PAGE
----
GOODNIGHT MISTER TOM
New Alexandra Theatre, Birmingham, Tuesday 9th April, 2013
David Wood’s adaptation of Michelle Magorian’s classic children’s novel is a spell-binding piece of theatre that tugs at the heartstrings without descending into mawkish sentimentality. Director Angus Jackson tells the tale naturalistically but in a stylised setting. Scenery is sparse – for the Dorset scenes, there is little more than a raised platform with the odd doorway and items of furniture –this platform also serves as the stage for the amdram productions the children enjoy. For the London scenes in the second half, the platform lifts up to become the oppressive dinginess of the slum home little Willy shares with his religious crackpot mother. The action flows from place to place as easy as turning pages in a storybook.
The plot concerns the evacuation of children to the countryside just before the outbreak of the Second World War, back in the days when strangers were trusted as a matter of course with nary a whiff of a CRB check. And so, weedy urchin William (Arthur Gledhill-Franks) is placed with grizzled old curmudgeon Mister Tom (Oliver Ford Davies) and a relationship develops between the two that, through the course of the action, heals the wounds they both suffered before they met. The boy has livid bruises from his mother’s belt. The old man has been a recluse for decades since his wife died giving birth to a son that also didn’t survive.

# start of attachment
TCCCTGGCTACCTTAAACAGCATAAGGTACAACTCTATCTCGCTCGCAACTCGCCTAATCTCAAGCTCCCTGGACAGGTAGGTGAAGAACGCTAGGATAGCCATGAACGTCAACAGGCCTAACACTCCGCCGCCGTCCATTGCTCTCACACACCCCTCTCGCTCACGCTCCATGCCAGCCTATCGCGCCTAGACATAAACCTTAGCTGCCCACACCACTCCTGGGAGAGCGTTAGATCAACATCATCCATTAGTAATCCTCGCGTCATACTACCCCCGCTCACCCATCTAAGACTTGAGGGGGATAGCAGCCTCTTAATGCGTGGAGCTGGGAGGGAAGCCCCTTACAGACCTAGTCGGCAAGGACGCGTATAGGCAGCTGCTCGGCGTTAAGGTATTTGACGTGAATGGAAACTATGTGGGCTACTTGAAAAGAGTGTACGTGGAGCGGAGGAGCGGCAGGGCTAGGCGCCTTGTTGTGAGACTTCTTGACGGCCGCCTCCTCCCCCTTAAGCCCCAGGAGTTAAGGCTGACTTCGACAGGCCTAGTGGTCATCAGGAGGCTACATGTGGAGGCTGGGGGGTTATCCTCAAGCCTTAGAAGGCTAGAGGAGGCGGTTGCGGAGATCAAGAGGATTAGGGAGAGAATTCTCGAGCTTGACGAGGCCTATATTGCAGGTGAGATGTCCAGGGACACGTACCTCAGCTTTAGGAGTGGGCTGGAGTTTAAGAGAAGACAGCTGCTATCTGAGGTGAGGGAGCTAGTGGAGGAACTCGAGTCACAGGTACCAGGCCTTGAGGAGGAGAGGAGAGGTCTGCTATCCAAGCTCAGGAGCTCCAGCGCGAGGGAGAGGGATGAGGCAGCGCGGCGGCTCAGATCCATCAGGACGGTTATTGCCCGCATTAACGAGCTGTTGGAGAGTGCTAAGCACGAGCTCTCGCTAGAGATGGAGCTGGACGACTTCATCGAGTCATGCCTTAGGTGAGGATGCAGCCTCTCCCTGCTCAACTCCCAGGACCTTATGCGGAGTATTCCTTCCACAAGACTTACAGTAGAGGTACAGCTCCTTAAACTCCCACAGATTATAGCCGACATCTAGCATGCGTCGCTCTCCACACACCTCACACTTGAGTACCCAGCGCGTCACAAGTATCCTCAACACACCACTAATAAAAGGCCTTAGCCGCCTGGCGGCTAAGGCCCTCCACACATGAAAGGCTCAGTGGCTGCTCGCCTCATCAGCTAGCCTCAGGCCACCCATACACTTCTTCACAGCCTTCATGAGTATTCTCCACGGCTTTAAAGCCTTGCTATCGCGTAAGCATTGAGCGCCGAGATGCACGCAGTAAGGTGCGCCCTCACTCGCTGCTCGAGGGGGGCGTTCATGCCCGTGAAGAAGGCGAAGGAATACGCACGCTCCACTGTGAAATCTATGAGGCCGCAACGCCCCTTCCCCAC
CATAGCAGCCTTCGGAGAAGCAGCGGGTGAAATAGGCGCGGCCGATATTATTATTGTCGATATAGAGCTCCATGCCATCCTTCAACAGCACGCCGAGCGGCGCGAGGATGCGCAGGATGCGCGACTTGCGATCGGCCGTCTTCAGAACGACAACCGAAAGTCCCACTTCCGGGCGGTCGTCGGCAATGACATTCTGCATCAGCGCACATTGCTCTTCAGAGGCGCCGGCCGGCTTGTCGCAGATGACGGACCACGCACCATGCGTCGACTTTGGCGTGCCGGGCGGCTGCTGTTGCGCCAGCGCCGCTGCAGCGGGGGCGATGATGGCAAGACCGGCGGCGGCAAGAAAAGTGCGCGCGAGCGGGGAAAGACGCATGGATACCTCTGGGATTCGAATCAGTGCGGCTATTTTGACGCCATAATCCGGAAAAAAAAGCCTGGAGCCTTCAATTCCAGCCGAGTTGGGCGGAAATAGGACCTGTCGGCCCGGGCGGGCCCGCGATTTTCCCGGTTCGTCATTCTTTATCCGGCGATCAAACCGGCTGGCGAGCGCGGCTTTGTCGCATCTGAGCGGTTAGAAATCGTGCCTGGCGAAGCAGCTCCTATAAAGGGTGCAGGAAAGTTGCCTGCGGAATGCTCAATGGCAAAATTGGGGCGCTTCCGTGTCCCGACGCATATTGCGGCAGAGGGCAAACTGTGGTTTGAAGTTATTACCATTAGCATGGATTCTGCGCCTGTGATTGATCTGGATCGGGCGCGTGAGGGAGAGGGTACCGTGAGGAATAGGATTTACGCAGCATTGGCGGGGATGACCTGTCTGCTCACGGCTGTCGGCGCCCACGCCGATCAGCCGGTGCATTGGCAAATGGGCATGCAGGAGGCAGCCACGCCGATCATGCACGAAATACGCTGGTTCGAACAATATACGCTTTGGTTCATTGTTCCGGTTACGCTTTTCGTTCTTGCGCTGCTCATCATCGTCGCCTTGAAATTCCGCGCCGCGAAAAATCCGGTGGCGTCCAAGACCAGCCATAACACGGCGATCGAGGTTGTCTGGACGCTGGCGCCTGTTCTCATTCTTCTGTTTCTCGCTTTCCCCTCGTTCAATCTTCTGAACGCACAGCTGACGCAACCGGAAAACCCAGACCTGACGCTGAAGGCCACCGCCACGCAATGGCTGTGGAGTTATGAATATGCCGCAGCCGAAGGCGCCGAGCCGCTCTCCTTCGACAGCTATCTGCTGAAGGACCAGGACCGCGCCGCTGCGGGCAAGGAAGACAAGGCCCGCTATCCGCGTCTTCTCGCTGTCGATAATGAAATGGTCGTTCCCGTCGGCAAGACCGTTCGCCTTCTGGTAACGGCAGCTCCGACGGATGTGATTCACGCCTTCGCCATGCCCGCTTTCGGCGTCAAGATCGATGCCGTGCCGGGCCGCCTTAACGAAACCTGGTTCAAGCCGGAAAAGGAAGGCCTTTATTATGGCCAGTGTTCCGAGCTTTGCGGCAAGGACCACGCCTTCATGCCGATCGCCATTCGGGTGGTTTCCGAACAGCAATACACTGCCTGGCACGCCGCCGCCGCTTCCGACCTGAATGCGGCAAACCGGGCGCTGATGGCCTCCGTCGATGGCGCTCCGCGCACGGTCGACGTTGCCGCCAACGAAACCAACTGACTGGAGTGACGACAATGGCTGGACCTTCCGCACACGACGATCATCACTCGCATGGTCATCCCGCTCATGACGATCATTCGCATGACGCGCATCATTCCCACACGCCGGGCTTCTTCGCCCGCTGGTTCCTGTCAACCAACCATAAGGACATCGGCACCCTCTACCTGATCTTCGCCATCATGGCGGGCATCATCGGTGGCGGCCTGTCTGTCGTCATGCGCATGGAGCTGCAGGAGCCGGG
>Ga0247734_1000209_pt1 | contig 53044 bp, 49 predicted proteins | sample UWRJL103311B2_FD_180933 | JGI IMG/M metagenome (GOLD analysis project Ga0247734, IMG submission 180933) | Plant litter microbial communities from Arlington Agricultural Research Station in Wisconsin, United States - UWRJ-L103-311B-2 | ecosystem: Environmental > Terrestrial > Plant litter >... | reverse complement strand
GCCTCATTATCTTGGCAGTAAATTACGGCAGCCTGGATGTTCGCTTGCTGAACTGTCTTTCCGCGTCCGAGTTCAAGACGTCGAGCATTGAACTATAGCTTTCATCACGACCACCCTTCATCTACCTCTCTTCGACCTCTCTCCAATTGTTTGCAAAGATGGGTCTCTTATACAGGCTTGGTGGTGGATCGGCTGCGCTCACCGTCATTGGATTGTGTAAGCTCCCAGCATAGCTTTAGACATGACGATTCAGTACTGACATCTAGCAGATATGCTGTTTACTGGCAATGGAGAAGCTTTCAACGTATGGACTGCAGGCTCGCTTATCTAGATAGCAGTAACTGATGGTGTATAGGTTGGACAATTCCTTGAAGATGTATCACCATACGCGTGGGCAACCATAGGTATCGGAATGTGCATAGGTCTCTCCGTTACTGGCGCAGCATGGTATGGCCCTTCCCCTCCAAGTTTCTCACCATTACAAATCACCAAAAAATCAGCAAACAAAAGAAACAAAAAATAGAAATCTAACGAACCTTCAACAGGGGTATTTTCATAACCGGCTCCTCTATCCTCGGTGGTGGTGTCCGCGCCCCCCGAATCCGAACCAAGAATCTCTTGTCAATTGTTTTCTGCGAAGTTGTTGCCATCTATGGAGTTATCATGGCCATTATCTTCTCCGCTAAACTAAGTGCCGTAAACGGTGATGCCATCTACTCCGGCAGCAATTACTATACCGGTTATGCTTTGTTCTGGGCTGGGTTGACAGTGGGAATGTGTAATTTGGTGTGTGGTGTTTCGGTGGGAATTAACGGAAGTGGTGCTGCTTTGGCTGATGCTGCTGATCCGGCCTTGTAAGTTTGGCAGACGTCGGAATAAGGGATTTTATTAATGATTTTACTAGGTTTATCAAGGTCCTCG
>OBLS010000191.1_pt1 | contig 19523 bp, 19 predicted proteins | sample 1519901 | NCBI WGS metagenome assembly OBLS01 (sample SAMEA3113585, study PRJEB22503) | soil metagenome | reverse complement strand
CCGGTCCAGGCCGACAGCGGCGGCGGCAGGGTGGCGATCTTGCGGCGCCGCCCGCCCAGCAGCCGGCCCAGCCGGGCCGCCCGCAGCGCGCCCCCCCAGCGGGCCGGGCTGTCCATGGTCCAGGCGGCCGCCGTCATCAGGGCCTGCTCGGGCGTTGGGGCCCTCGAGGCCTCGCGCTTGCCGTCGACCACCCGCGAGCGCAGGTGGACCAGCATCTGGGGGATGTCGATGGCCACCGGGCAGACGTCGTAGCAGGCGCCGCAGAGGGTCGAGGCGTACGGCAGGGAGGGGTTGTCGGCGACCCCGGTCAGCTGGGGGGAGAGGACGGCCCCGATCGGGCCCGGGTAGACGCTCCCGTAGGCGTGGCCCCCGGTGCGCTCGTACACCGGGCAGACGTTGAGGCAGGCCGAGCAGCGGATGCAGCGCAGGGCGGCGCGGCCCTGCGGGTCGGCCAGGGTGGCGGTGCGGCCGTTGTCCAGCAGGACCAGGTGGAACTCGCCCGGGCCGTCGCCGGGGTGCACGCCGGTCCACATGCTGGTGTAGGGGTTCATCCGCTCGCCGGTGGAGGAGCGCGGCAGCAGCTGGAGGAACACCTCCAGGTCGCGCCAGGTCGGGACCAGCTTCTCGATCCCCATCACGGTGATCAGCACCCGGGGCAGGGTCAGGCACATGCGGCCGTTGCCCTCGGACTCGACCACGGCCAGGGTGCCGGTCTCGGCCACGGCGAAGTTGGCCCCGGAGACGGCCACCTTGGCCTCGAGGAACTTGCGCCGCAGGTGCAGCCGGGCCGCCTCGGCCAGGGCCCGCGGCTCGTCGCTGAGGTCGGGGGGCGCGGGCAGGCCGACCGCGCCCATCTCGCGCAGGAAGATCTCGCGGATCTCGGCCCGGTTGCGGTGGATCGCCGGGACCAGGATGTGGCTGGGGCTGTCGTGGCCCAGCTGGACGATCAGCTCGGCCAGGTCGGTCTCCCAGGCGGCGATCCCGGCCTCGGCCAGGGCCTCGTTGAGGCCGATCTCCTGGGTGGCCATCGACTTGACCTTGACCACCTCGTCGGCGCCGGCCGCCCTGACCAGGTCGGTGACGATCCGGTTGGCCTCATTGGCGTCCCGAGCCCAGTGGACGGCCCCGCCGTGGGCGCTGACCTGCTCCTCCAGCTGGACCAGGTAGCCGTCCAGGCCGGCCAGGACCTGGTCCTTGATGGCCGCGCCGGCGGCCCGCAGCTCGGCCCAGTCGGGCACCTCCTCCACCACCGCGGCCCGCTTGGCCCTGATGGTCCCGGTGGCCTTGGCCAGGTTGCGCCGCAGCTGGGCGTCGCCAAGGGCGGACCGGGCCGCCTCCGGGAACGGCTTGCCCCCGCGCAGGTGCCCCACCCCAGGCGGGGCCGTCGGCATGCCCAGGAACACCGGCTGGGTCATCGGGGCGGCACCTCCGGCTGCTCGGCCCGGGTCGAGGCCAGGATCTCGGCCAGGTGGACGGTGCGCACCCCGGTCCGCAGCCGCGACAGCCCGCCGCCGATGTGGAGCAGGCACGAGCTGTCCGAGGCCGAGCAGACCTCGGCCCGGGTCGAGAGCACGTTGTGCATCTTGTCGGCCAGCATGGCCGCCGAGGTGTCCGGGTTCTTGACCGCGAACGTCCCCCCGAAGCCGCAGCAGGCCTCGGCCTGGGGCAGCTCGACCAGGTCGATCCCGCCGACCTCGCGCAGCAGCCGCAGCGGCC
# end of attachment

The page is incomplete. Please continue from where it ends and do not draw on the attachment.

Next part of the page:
It’s a very touching story and an utterly charming production. This reviewer confesses to having to wipe his eyes several times throughout the evening. The ensemble, doubling on adult and child roles in places (in a Blue Remembered Hills kind of way) keep the action going, creating atmosphere and character quickly and economically. A standout is Joseph Holgate as theatrical extrovert Zach who helps bring Will out of his shell, and also Aoife McMahon as the villain of the piece (not counting the offstage Hitler, of course) who berates and beats her ‘Willy’ in the guise of religious correction. She is a Catherine Tate monster, an East End version of the mother in Carrie but a tragic figure nevertheless.
Oliver Ford Davies’s Tom Oakley is a likeable old grump, even-tempered and guarded. His thaw is glacial, and his matter-of-factness is all the more touching. As William, Arthur Gledhill Franks is almost unbearably vulnerable. His growth into a confident and affectionate member of the community, after some of the most horrific abuse imaginable, is a delight to behold.
There is a real danger that the puppets might upstage the actors. Beautiful birds, a twitchy squirrel and above all, a wonderful Border Collie, add to the storybook feel but they are also played absolutely straight. You soon forget operator Elisa de Grey’s continual presence behind Sammy the dog and instantly fall in love with the animal itself. Somehow the balance is maintained and the puppets enhance the performance rather than stealing the show. My hat is off to puppet master Toby Olié for his wonderful creations.
This is a perfect piece of theatre for all the family. Nothing is sugar-coated but somehow it manages to be very sweet indeed.